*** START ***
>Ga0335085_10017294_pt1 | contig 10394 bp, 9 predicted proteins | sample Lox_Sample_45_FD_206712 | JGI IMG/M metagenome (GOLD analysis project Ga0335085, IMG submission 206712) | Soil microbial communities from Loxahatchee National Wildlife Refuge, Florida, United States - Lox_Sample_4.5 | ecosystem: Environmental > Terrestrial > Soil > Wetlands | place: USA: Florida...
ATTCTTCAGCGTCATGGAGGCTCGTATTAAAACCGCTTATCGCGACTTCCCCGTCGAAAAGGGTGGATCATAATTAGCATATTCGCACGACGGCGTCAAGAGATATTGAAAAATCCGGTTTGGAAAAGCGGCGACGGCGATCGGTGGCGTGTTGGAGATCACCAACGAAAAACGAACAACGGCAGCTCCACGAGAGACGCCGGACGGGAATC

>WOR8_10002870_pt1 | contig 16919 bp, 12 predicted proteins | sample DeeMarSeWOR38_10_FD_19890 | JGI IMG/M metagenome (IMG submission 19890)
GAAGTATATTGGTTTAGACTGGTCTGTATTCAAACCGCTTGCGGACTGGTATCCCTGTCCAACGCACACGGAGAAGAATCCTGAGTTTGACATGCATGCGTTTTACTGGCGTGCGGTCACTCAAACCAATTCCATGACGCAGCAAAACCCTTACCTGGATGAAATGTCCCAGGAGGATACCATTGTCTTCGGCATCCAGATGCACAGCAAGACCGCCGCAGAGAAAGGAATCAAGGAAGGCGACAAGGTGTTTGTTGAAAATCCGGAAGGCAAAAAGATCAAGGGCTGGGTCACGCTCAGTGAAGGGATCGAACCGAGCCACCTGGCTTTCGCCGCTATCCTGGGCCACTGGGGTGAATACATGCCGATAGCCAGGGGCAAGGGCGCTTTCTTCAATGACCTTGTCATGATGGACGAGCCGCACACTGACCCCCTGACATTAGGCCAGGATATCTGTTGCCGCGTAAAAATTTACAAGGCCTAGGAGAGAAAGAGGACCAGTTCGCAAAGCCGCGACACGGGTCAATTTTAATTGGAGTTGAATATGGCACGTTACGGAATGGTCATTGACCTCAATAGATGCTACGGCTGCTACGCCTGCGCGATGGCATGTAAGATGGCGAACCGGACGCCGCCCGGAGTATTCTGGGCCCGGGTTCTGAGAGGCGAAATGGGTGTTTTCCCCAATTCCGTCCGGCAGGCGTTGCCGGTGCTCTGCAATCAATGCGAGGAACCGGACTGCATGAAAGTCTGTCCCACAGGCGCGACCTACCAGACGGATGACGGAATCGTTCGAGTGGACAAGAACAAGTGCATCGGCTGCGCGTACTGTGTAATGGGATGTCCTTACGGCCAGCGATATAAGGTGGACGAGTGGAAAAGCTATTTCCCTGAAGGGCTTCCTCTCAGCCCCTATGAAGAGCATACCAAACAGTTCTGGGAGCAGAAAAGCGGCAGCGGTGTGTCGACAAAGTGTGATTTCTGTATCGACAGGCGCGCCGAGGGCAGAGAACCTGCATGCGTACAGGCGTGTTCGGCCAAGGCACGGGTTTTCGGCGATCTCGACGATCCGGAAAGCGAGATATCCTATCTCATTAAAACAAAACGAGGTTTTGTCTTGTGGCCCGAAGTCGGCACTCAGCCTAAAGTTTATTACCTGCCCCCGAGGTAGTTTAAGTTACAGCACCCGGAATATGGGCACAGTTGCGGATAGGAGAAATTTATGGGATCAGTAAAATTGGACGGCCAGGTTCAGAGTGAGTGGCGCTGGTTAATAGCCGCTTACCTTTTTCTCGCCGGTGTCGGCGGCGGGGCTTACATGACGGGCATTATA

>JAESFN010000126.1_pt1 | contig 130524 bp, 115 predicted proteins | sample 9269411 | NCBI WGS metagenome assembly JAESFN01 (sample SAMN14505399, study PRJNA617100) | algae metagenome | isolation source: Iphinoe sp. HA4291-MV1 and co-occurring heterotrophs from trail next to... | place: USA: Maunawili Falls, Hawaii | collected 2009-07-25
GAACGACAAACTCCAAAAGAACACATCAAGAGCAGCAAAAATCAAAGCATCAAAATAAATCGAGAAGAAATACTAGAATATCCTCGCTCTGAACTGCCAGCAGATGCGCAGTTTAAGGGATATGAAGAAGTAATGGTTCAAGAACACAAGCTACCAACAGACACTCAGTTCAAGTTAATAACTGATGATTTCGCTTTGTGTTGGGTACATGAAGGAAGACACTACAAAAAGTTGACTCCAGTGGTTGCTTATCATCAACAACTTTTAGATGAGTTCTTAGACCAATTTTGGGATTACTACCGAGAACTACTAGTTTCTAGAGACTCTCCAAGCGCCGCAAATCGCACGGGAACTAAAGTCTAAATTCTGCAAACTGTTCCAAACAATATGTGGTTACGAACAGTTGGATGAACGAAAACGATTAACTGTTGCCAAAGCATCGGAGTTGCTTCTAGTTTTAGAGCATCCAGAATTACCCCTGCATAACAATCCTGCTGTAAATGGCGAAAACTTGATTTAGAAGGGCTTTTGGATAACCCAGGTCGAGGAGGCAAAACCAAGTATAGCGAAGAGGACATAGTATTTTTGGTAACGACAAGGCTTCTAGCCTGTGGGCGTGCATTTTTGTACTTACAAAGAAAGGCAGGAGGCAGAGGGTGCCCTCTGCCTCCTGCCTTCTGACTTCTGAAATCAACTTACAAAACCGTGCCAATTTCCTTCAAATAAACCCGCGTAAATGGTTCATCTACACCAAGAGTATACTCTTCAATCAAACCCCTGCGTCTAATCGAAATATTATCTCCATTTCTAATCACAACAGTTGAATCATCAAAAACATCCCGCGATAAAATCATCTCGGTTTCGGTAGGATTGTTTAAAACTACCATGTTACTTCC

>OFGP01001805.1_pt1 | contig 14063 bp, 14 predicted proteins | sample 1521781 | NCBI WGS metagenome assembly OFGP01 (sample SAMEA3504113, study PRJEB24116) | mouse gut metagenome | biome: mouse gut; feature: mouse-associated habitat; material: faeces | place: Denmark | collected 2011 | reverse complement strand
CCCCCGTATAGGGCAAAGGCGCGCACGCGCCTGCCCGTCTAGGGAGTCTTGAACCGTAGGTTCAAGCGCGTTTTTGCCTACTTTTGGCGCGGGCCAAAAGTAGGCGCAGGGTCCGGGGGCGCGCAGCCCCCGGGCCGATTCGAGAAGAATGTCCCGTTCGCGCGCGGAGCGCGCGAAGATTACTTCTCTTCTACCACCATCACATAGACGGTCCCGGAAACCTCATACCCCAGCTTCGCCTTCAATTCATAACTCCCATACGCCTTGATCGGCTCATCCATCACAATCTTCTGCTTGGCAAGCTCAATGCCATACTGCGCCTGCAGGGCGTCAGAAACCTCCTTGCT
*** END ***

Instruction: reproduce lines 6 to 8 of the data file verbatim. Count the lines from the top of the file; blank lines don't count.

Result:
GAACGACAAACTCCAAAAGAACACATCAAGAGCAGCAAAAATCAAAGCATCAAAATAAATCGAGAAGAAATACTAGAATATCCTCGCTCTGAACTGCCAGCAGATGCGCAGTTTAAGGGATATGAAGAAGTAATGGTTCAAGAACACAAGCTACCAACAGACACTCAGTTCAAGTTAATAACTGATGATTTCGCTTTGTGTTGGGTACATGAAGGAAGACACTACAAAAAGTTGACTCCAGTGGTTGCTTATCATCAACAACTTTTAGATGAGTTCTTAGACCAATTTTGGGATTACTACCGAGAACTACTAGTTTCTAGAGACTCTCCAAGCGCCGCAAATCGCACGGGAACTAAAGTCTAAATTCTGCAAACTGTTCCAAACAATATGTGGTTACGAACAGTTGGATGAACGAAAACGATTAACTGTTGCCAAAGCATCGGAGTTGCTTCTAGTTTTAGAGCATCCAGAATTACCCCTGCATAACAATCCTGCTGTAAATGGCGAAAACTTGATTTAGAAGGGCTTTTGGATAACCCAGGTCGAGGAGGCAAAACCAAGTATAGCGAAGAGGACATAGTATTTTTGGTAACGACAAGGCTTCTAGCCTGTGGGCGTGCATTTTTGTACTTACAAAGAAAGGCAGGAGGCAGAGGGTGCCCTCTGCCTCCTGCCTTCTGACTTCTGAAATCAACTTACAAAACCGTGCCAATTTCCTTCAAATAAACCCGCGTAAATGGTTCATCTACACCAAGAGTATACTCTTCAATCAAACCCCTGCGTCTAATCGAAATATTATCTCCATTTCTAATCACAACAGTTGAATCATCAAAAACATCCCGCGATAAAATCATCTCGGTTTCGGTAGGATTGTTTAAAACTACCATGTTACTTCC

>OFGP01001805.1_pt1 | contig 14063 bp, 14 predicted proteins | sample 1521781 | NCBI WGS metagenome assembly OFGP01 (sample SAMEA3504113, study PRJEB24116) | mouse gut metagenome | biome: mouse gut; feature: mouse-associated habitat; material: faeces | place: Denmark | collected 2011 | reverse complement strand
CCCCCGTATAGGGCAAAGGCGCGCACGCGCCTGCCCGTCTAGGGAGTCTTGAACCGTAGGTTCAAGCGCGTTTTTGCCTACTTTTGGCGCGGGCCAAAAGTAGGCGCAGGGTCCGGGGGCGCGCAGCCCCCGGGCCGATTCGAGAAGAATGTCCCGTTCGCGCGCGGAGCGCGCGAAGATTACTTCTCTTCTACCACCATCACATAGACGGTCCCGGAAACCTCATACCCCAGCTTCGCCTTCAATTCATAACTCCCATACGCCTTGATCGGCTCATCCATCACAATCTTCTGCTTGGCAAGCTCAATGCCATACTGCGCCTGCAGGGCGTCAGAAACCTCCTTGCT